Mine 2020

Resilient and resourceful: PwC’s 17th annual review of global trends in the mining industry

This year’s Top 40    

The Top 40 mining companies are so far weathering the COVID-19 storm mostly unscathed, and certainly better than many other sectors. A remarkable feat, given that global growth is expected to decline in 2020. 

The ability of the Top 40 to ‘resource the future’ continues to be relevant in the current environment as many governments will appreciate mining for being a bedrock of economic recovery out of this crisis.

Explore this year’s key trends shaping the mining industry

An event without precedent in living memory, the COVID-19 pandemic is challenging several long-held truths about mining. Many miners, some for the first time, are experiencing the downside of global supply chains, ultra-lean operations and specialisation. But the pandemic is also highlighting the sector’s resilience and the role that miners play in supporting communities and the broader economy.

The Top 40 have shown they can innovate, adapt and respond to this crisis along with the best. Now is a good time to assess which of those tactics were effective and should be codified to help miners prepare for future disruptive events.

The global economy is entering uncertain times following the COVID-19 outbreak, with the International Monetary Fund predicting a 3% contraction in the global economy for 2020. But the Top 40 are in an excellent position to weather the storm. On the back of a solid financial performance in 2019 and prudent capital expenditure, the world’s Top 40 miners face the crisis with strong balance sheets and the flexibility to respond.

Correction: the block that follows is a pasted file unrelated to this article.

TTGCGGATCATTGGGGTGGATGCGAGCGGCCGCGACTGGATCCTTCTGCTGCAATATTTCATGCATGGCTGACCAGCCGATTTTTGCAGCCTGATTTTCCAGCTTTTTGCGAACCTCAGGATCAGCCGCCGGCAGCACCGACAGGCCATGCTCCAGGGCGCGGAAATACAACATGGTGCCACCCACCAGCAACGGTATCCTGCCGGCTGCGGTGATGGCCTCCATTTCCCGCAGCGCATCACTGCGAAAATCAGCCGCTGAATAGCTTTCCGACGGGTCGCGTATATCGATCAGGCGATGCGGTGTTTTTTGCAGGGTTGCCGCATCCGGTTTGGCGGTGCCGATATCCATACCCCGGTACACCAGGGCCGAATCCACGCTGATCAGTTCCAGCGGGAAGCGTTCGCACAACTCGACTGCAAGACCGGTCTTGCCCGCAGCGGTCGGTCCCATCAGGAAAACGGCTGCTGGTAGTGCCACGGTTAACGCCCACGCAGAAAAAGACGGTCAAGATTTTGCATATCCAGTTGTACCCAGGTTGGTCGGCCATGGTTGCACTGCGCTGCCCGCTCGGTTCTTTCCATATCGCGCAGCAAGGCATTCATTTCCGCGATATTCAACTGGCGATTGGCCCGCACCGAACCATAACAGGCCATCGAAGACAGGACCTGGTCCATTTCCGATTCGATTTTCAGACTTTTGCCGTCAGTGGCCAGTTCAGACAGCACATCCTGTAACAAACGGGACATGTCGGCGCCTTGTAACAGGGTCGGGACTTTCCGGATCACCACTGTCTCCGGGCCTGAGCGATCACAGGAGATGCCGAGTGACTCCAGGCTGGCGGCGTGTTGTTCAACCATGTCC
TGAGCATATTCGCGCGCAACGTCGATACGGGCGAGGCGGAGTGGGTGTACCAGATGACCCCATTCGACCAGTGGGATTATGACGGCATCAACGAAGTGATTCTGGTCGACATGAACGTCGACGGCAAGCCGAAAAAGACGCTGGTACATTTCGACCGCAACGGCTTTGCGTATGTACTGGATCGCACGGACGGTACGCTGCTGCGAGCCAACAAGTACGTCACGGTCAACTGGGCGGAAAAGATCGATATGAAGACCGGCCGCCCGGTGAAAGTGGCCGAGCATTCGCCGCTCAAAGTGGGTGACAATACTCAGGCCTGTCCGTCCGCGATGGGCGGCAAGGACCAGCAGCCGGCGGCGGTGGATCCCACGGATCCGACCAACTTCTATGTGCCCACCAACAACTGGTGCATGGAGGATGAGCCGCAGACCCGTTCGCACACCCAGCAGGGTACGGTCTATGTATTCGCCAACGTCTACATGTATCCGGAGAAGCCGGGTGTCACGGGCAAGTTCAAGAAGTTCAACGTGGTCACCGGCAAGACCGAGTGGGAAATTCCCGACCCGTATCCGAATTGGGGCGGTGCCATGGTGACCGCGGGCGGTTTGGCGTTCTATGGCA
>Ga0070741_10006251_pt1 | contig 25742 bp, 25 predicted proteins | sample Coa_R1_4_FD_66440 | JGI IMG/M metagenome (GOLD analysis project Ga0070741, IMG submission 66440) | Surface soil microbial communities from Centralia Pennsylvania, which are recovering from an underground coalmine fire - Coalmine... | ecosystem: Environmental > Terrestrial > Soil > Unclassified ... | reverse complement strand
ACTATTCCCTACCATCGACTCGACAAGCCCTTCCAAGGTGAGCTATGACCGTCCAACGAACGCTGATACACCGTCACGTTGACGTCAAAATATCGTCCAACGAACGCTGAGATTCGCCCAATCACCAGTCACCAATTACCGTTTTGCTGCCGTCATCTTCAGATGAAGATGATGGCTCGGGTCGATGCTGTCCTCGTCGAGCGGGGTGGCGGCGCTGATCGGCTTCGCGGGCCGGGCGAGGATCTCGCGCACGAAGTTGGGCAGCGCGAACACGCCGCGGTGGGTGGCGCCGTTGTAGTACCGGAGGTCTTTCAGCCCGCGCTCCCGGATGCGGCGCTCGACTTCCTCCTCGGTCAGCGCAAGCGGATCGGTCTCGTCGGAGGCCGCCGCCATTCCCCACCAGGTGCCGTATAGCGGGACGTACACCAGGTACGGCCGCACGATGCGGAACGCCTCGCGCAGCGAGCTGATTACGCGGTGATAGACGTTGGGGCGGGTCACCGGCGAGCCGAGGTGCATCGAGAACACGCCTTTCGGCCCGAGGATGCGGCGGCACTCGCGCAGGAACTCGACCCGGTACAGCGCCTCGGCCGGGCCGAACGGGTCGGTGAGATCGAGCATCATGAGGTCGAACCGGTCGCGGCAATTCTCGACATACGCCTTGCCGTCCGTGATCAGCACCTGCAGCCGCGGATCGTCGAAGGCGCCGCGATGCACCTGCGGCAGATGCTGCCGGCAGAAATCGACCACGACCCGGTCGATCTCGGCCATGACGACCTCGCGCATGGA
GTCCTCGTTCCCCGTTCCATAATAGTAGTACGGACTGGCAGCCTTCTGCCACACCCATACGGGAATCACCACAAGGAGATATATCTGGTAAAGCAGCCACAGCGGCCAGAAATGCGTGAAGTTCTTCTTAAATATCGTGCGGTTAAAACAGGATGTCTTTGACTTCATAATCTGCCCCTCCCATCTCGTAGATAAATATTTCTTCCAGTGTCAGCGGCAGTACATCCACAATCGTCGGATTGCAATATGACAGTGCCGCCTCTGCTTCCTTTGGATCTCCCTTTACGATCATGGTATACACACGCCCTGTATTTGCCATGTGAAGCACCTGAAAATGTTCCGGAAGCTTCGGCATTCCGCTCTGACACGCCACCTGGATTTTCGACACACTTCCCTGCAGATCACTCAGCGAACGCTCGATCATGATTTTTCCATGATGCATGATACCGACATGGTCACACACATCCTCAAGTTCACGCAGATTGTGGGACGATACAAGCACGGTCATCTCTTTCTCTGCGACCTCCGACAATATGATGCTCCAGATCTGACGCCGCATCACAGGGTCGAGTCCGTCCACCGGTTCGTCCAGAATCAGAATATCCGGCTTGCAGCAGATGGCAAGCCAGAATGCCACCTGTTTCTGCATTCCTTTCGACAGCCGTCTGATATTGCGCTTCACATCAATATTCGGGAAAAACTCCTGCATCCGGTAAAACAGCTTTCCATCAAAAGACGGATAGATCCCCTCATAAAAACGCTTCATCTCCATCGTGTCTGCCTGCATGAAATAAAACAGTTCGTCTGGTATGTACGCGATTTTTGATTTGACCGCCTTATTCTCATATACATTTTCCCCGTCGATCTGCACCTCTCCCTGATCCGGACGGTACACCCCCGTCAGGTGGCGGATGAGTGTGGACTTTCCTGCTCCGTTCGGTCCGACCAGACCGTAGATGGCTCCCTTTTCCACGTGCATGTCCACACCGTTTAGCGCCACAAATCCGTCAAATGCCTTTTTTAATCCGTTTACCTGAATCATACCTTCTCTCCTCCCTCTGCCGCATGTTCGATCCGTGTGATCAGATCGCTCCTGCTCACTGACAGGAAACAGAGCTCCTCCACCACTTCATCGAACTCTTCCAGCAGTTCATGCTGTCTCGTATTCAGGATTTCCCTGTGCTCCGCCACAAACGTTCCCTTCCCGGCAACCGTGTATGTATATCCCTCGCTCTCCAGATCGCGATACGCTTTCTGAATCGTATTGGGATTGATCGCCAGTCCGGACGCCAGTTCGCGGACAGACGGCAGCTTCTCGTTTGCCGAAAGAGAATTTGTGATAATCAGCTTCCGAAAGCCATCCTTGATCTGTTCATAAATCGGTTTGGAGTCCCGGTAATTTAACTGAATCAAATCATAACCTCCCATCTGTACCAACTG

It’s a bittersweet time for mining mergers and acquisitions. The Top 40 are better placed than most to do big deals but face an uncertain outlook and practical constraints. In this environment, miners may find value in doing smaller, high-quality deals closer to home. With strong balance sheets and adequate liquidity, the world’s Top 40 miners are in good shape to capitalise on deal opportunities this year.

Mining companies may think they’re an unlikely target for cyberattacks, but as reliance on autonomous and digital technology grows, so too does the cybersecurity risk. And the consequences can be a matter of life or death. Cybersecurity should be an integral part of the Top 40’s safety and business strategies. Mining companies are renowned for putting safety at the heart of everything they do. But with the growing risks associated with mining automation, cybersecurity also needs to be a core aspect of safety.

Big mining companies have a crucial role to play to protect the social licence of ‘brand mining.’ But our analysis shows that on the reporting front some are doing more of the heavy lifting than others. The Top 40 must work together to encourage greater transparency and accountability on ESG. Reporting on the areas that really matter to stakeholders, whether they be investors, customers, employees, governments or the community at large, is critical in telling mining’s ESG story. 

Looking ahead

In some respects, the mining sector is well-situated in the wake of COVID-19. But the longer-term impacts remain uncertain, and ongoing disruption is likely. Top 40 miners should take advantage of their current position of financial stability to revisit their strategies; consider a collective step up in ESG behaviours, metrics and reporting disciplines; and undertake a review of cyber risk within the broader remit of safety first. These measures will ensure their businesses can enhance their resilience over the long term and meet the demands of the global economy to maximise the opportunities to resource the post COVID-19 future.

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Sacha  Winzenried

Sacha Winzenried

Advisor, PwC Indonesia

Tel: +62 21 509 92901

Antonius  Sanyojaya

Antonius Sanyojaya

Partner, PwC Indonesia

Tel: +62 21 509 92901

Joshua R Wahyudi

Joshua R Wahyudi

Partner, PwC Indonesia

Tel: +62 21 509 92901

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